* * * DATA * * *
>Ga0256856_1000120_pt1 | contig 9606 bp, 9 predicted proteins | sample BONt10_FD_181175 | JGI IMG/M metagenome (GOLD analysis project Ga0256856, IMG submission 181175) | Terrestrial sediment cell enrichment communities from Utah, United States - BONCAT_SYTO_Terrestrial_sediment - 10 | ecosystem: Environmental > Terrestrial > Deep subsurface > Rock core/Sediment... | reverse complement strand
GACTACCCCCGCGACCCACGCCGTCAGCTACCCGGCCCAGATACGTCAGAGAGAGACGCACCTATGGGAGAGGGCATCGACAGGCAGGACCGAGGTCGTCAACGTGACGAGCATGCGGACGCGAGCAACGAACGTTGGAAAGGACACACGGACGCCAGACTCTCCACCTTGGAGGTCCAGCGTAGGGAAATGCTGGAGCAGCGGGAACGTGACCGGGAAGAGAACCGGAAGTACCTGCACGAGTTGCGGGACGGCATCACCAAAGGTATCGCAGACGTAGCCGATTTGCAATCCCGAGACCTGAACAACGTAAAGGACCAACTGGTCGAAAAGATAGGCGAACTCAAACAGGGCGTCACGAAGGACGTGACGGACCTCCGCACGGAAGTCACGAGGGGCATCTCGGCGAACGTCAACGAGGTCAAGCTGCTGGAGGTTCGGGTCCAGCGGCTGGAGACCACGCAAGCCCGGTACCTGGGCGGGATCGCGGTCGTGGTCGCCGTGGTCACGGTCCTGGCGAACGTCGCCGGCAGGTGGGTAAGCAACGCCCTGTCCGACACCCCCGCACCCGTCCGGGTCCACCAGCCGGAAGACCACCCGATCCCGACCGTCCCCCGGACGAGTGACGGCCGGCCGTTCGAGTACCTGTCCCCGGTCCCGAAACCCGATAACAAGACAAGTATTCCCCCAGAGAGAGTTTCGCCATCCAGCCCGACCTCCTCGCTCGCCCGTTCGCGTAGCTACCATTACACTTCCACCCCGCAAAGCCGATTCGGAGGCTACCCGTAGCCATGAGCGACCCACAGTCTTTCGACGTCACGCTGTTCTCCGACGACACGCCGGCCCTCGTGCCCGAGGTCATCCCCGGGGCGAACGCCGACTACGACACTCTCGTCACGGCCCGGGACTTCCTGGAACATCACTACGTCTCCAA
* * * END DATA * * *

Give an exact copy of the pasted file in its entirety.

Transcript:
>Ga0256856_1000120_pt1 | contig 9606 bp, 9 predicted proteins | sample BONt10_FD_181175 | JGI IMG/M metagenome (GOLD analysis project Ga0256856, IMG submission 181175) | Terrestrial sediment cell enrichment communities from Utah, United States - BONCAT_SYTO_Terrestrial_sediment - 10 | ecosystem: Environmental > Terrestrial > Deep subsurface > Rock core/Sediment... | reverse complement strand
GACTACCCCCGCGACCCACGCCGTCAGCTACCCGGCCCAGATACGTCAGAGAGAGACGCACCTATGGGAGAGGGCATCGACAGGCAGGACCGAGGTCGTCAACGTGACGAGCATGCGGACGCGAGCAACGAACGTTGGAAAGGACACACGGACGCCAGACTCTCCACCTTGGAGGTCCAGCGTAGGGAAATGCTGGAGCAGCGGGAACGTGACCGGGAAGAGAACCGGAAGTACCTGCACGAGTTGCGGGACGGCATCACCAAAGGTATCGCAGACGTAGCCGATTTGCAATCCCGAGACCTGAACAACGTAAAGGACCAACTGGTCGAAAAGATAGGCGAACTCAAACAGGGCGTCACGAAGGACGTGACGGACCTCCGCACGGAAGTCACGAGGGGCATCTCGGCGAACGTCAACGAGGTCAAGCTGCTGGAGGTTCGGGTCCAGCGGCTGGAGACCACGCAAGCCCGGTACCTGGGCGGGATCGCGGTCGTGGTCGCCGTGGTCACGGTCCTGGCGAACGTCGCCGGCAGGTGGGTAAGCAACGCCCTGTCCGACACCCCCGCACCCGTCCGGGTCCACCAGCCGGAAGACCACCCGATCCCGACCGTCCCCCGGACGAGTGACGGCCGGCCGTTCGAGTACCTGTCCCCGGTCCCGAAACCCGATAACAAGACAAGTATTCCCCCAGAGAGAGTTTCGCCATCCAGCCCGACCTCCTCGCTCGCCCGTTCGCGTAGCTACCATTACACTTCCACCCCGCAAAGCCGATTCGGAGGCTACCCGTAGCCATGAGCGACCCACAGTCTTTCGACGTCACGCTGTTCTCCGACGACACGCCGGCCCTCGTGCCCGAGGTCATCCCCGGGGCGAACGCCGACTACGACACTCTCGTCACGGCCCGGGACTTCCTGGAACATCACTACGTCTCCAA